In Santosh Jain’s electronic artwork Daydreaming 1, an picture of Giorgione’s Sleeping Venus jostles with a further of Raja Ravi Varma’s Hamsa And Damayanti. Equally goddess and princess, however, recede into the track record, as if to symbolise the way females are continuously diminished by preferred culture and culture, whichever their status or privilege. The focal stage, as a substitute, is an picture of a alternatively unsavoury-seeking person in a brilliant yellow shirt, perched on a bike. Fool’s Paradise, a seemingly prosaic picture of a team of gals, feels oddly disconcerting owing to the superimposition of two black and white sketches of bare adult men. In Joy Ride, one more digital landscape, a photograph of a coach packed with men—an ordinary plenty of sight in India—acquires a unexpected touch of whimsy many thanks to the digital insertion of various female figures.

Jain’s digital landscapes are an incongruous, even surrealistic, melange of disconnected images and sorts that occur jointly to straight address the common subordination of women in art and life. Historically, gals have never been the central character of any story, claims the 72-calendar year-artist, who is exhibiting a variety of her function at the clearly show She’s In The Streets, She’s In The Stars, at Method Kala Ghoda, Mumbai, till 25 July. “They are usually pushed back again, by no means specified credit, conclusion up staying silent sufferers,” suggests Jain, who has explored themes of womanhood from the starting of her just about 5-ten years-very long profession. “Through my artwork, I have explored the numerous strategies in which gals are an integral aspect of culture, spouse and children and existence alone.”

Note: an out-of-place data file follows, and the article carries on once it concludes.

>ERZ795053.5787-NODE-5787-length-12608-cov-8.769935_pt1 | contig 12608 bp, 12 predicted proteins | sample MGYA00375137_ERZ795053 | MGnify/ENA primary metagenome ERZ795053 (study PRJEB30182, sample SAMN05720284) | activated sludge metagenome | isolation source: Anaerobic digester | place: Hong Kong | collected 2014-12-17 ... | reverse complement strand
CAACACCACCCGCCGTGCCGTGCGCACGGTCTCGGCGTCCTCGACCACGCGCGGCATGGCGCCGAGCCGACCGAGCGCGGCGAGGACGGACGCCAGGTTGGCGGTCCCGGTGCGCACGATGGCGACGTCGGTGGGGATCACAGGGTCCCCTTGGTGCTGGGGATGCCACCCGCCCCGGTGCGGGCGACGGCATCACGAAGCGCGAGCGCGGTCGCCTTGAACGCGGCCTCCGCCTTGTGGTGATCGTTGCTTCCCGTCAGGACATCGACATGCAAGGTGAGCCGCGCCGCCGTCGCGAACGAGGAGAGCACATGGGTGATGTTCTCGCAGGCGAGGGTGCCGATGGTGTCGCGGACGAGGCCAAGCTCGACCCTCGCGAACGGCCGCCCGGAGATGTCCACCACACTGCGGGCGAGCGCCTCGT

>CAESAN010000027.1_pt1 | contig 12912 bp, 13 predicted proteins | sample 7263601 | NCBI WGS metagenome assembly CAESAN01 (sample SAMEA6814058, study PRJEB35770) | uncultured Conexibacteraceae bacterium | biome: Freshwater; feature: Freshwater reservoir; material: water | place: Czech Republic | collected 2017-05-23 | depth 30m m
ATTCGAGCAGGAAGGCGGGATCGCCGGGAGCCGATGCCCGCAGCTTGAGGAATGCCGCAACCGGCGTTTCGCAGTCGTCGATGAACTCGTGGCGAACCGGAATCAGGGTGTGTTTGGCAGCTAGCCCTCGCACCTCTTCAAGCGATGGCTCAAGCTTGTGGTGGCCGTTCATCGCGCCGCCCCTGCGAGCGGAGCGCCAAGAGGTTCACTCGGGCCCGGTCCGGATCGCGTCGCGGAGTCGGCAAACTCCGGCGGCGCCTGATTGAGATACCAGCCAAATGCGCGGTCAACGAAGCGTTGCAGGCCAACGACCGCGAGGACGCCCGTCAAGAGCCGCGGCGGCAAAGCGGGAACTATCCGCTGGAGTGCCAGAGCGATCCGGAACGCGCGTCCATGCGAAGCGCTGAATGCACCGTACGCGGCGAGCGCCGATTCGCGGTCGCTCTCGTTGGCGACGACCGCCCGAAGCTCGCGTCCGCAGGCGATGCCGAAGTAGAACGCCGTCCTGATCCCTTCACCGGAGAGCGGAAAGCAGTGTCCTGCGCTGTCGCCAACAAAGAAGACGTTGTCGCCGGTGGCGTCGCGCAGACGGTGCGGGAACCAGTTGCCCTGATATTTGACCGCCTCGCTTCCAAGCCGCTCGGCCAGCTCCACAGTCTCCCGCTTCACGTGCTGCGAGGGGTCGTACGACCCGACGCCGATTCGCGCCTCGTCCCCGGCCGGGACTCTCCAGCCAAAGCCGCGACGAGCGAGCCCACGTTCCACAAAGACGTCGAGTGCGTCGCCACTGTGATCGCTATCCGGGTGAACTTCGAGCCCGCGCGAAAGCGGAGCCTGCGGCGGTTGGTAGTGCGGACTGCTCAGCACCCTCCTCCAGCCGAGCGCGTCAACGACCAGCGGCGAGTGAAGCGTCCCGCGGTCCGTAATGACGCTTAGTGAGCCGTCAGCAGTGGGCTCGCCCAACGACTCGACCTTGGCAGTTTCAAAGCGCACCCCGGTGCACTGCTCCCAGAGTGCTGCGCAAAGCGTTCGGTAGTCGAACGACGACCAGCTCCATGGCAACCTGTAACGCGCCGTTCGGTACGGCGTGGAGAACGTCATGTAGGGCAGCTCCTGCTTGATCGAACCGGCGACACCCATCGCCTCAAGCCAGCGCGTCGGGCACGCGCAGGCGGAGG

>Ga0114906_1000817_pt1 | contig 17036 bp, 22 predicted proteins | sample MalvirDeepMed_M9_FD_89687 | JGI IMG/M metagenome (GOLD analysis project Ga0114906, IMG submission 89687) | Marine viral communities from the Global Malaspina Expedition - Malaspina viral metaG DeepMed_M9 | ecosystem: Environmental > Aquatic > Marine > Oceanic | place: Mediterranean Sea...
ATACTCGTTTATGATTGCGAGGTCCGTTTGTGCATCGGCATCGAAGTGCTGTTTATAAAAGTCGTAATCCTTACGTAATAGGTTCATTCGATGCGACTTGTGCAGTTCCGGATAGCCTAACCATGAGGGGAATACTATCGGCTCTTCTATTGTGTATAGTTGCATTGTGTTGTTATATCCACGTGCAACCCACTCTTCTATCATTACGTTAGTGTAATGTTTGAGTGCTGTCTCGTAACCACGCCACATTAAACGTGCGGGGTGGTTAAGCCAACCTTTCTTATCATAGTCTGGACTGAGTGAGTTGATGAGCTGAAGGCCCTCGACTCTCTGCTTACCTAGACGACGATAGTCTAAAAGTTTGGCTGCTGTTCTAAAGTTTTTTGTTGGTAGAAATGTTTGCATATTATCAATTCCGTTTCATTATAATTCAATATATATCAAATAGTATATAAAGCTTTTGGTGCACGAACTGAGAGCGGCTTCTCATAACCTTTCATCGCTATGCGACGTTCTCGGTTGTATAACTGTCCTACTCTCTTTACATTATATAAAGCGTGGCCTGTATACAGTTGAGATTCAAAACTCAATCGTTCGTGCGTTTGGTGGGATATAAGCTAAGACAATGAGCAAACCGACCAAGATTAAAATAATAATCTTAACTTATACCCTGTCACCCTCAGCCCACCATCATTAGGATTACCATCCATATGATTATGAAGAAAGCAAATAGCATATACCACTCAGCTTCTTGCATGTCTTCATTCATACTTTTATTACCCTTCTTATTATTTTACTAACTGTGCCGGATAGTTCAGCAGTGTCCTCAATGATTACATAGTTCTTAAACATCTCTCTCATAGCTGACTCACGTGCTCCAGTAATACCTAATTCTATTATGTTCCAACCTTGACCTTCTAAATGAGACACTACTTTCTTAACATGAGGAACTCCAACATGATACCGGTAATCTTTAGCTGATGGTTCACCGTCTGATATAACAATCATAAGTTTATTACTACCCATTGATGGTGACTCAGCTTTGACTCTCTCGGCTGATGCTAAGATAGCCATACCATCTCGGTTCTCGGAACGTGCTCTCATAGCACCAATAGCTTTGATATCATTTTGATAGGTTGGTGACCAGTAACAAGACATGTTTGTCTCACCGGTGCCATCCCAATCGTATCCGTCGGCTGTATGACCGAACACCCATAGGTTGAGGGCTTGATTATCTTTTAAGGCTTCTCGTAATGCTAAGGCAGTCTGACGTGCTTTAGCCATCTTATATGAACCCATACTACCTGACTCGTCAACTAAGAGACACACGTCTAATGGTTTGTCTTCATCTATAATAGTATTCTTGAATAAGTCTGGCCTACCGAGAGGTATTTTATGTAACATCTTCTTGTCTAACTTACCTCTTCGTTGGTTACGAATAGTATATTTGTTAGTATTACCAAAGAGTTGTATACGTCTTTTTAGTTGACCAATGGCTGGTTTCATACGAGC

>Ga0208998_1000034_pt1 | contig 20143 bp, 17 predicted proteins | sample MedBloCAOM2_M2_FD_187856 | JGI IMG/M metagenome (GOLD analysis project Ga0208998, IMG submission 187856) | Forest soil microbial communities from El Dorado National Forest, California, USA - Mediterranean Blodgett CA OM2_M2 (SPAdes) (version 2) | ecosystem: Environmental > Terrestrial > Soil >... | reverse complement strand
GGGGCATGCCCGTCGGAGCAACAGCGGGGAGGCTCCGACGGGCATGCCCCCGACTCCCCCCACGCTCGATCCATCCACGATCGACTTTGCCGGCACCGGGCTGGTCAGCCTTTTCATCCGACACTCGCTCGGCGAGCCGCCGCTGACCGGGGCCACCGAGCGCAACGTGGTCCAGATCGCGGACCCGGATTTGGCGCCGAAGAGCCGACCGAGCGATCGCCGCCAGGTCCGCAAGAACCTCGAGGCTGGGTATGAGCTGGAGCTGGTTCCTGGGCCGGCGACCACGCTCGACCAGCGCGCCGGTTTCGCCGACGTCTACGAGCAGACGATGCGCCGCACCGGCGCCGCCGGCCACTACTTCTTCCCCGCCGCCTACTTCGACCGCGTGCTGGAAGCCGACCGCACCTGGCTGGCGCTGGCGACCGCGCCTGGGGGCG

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Jain, a graduate of Delhi’s Higher education of Art, started her vocation in 1971 as a printmaker. She went on to gain a two-year fellowship in the Netherlands, returning to Delhi in 1976 and venturing into art schooling. She has experimented with many types in excess of the decades: lithographs, collages, paintings and photographs. “What is interesting is the evolution of her function. The simple fact that she in no way bought into a comfort and ease zone,” claims Sahil Arora, the founder of Strategy. “There was a consistent pushing of the envelope, pushing the boundaries of the equipment and mediums she is operating with,” he states.

For instance, she determined to study pictures in her early 60s. A few yrs later, Jain taught herself Photoshop and started digitally inserting new components into her photographs, imparting new this means to the visual narrative. She continues, however, to use classic artistic instruments like acrylic, charcoal, paints and brushes as nicely to greatly enhance her photographs. “Lots of men and women advised me that digital art was not artwork. But I savored it, so I kept generating,” suggests Jain, whose digital do the job usually has aesthetic factors drawn from her printmaking track record.

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She’s In The Streets, She’s In The Stars is made up of a variety of Jain’s perform, from electronic landscapes to a lot more conventional art in acrylic, charcoal or paper that “have appear collectively in a quite cohesive manner”, as Arora claims. “The use of the feminine figure is a consistent concept in her artwork,” he claims, introducing that Jain provides a boldly feminist choose on womanhood, making females the centrepiece, not afterthoughts, of her get the job done. “There is a kind of realness and grittiness to the females in there,” he states.

‘She’s In The Streets, She’s In The Stars’ is on at Strategy Kala Ghoda till 25 July.Timings as for each federal government mandate.